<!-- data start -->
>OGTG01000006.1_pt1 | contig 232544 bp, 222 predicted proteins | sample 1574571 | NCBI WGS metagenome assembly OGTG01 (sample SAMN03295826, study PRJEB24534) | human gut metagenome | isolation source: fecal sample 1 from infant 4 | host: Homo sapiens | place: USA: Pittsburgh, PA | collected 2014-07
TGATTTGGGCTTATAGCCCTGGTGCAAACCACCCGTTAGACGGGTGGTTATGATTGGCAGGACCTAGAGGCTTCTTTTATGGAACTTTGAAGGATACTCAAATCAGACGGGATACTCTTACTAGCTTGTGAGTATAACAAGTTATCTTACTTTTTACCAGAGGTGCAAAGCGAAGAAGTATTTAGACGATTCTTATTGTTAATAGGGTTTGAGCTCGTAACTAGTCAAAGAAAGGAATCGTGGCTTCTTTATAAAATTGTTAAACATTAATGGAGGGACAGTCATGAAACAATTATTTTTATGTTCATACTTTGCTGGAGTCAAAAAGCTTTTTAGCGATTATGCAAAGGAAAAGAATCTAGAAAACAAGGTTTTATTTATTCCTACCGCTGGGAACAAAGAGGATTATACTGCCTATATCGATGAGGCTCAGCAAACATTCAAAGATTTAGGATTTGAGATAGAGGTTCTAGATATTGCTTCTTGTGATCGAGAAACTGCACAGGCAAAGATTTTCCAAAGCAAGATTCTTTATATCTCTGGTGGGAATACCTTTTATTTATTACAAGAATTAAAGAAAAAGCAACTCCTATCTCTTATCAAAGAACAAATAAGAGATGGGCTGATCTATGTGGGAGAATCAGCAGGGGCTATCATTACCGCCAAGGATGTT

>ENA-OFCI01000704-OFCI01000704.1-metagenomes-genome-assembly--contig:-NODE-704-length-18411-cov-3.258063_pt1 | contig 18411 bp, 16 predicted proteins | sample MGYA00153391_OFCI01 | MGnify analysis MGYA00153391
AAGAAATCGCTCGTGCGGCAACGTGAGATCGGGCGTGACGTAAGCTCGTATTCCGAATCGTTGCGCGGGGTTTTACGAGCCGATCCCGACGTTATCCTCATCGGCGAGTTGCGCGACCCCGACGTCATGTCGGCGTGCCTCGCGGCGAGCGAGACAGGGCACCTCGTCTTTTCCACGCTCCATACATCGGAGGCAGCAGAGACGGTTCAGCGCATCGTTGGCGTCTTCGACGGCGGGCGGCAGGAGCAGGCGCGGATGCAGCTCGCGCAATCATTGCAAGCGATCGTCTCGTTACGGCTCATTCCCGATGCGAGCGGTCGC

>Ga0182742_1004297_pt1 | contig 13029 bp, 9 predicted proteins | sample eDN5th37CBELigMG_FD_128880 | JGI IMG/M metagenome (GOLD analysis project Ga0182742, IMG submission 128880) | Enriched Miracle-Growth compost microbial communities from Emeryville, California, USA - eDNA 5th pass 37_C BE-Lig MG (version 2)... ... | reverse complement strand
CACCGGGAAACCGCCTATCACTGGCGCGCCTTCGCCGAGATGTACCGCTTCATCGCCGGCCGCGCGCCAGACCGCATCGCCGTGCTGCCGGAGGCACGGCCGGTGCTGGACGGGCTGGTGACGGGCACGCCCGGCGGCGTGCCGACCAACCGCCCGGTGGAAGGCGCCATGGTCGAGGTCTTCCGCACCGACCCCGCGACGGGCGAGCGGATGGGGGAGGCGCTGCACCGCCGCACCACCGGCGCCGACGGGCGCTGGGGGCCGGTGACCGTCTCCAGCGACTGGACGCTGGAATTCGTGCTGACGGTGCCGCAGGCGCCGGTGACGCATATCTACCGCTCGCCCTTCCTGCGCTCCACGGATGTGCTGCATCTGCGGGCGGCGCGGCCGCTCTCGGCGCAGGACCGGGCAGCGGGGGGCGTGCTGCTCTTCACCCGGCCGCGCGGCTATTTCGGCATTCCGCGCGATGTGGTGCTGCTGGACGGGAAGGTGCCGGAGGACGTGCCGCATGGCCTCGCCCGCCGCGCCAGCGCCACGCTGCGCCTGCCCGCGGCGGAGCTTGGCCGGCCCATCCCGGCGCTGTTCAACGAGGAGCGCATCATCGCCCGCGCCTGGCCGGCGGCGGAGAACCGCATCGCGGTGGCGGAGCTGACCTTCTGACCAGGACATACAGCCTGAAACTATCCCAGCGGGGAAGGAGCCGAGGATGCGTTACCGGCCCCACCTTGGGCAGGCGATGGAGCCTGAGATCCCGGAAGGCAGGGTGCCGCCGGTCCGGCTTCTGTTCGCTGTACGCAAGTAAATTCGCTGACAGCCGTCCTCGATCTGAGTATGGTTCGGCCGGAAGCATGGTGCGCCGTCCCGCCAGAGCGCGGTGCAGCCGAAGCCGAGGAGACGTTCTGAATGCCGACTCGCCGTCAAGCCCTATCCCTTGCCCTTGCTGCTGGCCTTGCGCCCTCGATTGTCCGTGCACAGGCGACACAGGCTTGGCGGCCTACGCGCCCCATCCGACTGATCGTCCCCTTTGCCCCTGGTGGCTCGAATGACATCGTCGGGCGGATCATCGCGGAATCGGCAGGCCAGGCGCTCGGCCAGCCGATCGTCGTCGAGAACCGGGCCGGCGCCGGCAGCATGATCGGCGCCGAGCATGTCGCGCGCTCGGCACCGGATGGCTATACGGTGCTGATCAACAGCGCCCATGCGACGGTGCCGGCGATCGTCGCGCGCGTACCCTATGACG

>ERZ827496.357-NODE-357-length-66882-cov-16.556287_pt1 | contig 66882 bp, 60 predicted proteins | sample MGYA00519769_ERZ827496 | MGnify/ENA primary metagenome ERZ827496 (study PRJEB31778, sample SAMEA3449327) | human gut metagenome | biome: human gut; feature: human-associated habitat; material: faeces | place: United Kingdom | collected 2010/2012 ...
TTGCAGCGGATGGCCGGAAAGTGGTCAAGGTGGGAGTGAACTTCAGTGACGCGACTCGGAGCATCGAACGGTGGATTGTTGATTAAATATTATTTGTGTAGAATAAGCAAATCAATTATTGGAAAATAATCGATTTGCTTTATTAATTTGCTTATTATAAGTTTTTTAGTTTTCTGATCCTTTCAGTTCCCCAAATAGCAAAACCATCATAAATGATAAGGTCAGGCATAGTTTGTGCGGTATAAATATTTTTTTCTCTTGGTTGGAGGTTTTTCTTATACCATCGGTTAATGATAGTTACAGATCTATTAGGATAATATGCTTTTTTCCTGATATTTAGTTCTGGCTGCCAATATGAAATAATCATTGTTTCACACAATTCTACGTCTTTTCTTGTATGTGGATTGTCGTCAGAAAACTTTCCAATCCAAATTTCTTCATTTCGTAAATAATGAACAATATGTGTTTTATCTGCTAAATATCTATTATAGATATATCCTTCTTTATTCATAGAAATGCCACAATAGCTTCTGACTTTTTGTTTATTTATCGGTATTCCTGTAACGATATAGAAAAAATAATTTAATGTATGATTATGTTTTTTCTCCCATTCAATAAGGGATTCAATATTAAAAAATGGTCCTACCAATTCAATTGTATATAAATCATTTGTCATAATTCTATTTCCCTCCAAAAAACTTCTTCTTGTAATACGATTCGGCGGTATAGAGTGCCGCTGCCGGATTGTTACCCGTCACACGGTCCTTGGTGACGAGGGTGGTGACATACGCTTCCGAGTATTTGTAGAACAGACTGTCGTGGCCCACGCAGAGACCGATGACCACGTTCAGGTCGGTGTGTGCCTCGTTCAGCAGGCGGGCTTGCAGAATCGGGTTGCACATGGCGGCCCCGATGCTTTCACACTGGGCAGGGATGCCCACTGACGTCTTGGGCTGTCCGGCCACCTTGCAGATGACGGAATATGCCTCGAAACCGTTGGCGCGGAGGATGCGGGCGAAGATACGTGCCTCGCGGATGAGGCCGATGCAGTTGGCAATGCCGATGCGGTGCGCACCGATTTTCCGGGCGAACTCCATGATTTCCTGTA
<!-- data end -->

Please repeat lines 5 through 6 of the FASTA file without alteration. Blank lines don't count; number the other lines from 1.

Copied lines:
>Ga0182742_1004297_pt1 | contig 13029 bp, 9 predicted proteins | sample eDN5th37CBELigMG_FD_128880 | JGI IMG/M metagenome (GOLD analysis project Ga0182742, IMG submission 128880) | Enriched Miracle-Growth compost microbial communities from Emeryville, California, USA - eDNA 5th pass 37_C BE-Lig MG (version 2)... ... | reverse complement strand
CACCGGGAAACCGCCTATCACTGGCGCGCCTTCGCCGAGATGTACCGCTTCATCGCCGGCCGCGCGCCAGACCGCATCGCCGTGCTGCCGGAGGCACGGCCGGTGCTGGACGGGCTGGTGACGGGCACGCCCGGCGGCGTGCCGACCAACCGCCCGGTGGAAGGCGCCATGGTCGAGGTCTTCCGCACCGACCCCGCGACGGGCGAGCGGATGGGGGAGGCGCTGCACCGCCGCACCACCGGCGCCGACGGGCGCTGGGGGCCGGTGACCGTCTCCAGCGACTGGACGCTGGAATTCGTGCTGACGGTGCCGCAGGCGCCGGTGACGCATATCTACCGCTCGCCCTTCCTGCGCTCCACGGATGTGCTGCATCTGCGGGCGGCGCGGCCGCTCTCGGCGCAGGACCGGGCAGCGGGGGGCGTGCTGCTCTTCACCCGGCCGCGCGGCTATTTCGGCATTCCGCGCGATGTGGTGCTGCTGGACGGGAAGGTGCCGGAGGACGTGCCGCATGGCCTCGCCCGCCGCGCCAGCGCCACGCTGCGCCTGCCCGCGGCGGAGCTTGGCCGGCCCATCCCGGCGCTGTTCAACGAGGAGCGCATCATCGCCCGCGCCTGGCCGGCGGCGGAGAACCGCATCGCGGTGGCGGAGCTGACCTTCTGACCAGGACATACAGCCTGAAACTATCCCAGCGGGGAAGGAGCCGAGGATGCGTTACCGGCCCCACCTTGGGCAGGCGATGGAGCCTGAGATCCCGGAAGGCAGGGTGCCGCCGGTCCGGCTTCTGTTCGCTGTACGCAAGTAAATTCGCTGACAGCCGTCCTCGATCTGAGTATGGTTCGGCCGGAAGCATGGTGCGCCGTCCCGCCAGAGCGCGGTGCAGCCGAAGCCGAGGAGACGTTCTGAATGCCGACTCGCCGTCAAGCCCTATCCCTTGCCCTTGCTGCTGGCCTTGCGCCCTCGATTGTCCGTGCACAGGCGACACAGGCTTGGCGGCCTACGCGCCCCATCCGACTGATCGTCCCCTTTGCCCCTGGTGGCTCGAATGACATCGTCGGGCGGATCATCGCGGAATCGGCAGGCCAGGCGCTCGGCCAGCCGATCGTCGTCGAGAACCGGGCCGGCGCCGGCAGCATGATCGGCGCCGAGCATGTCGCGCGCTCGGCACCGGATGGCTATACGGTGCTGATCAACAGCGCCCATGCGACGGTGCCGGCGATCGTCGCGCGCGTACCCTATGACG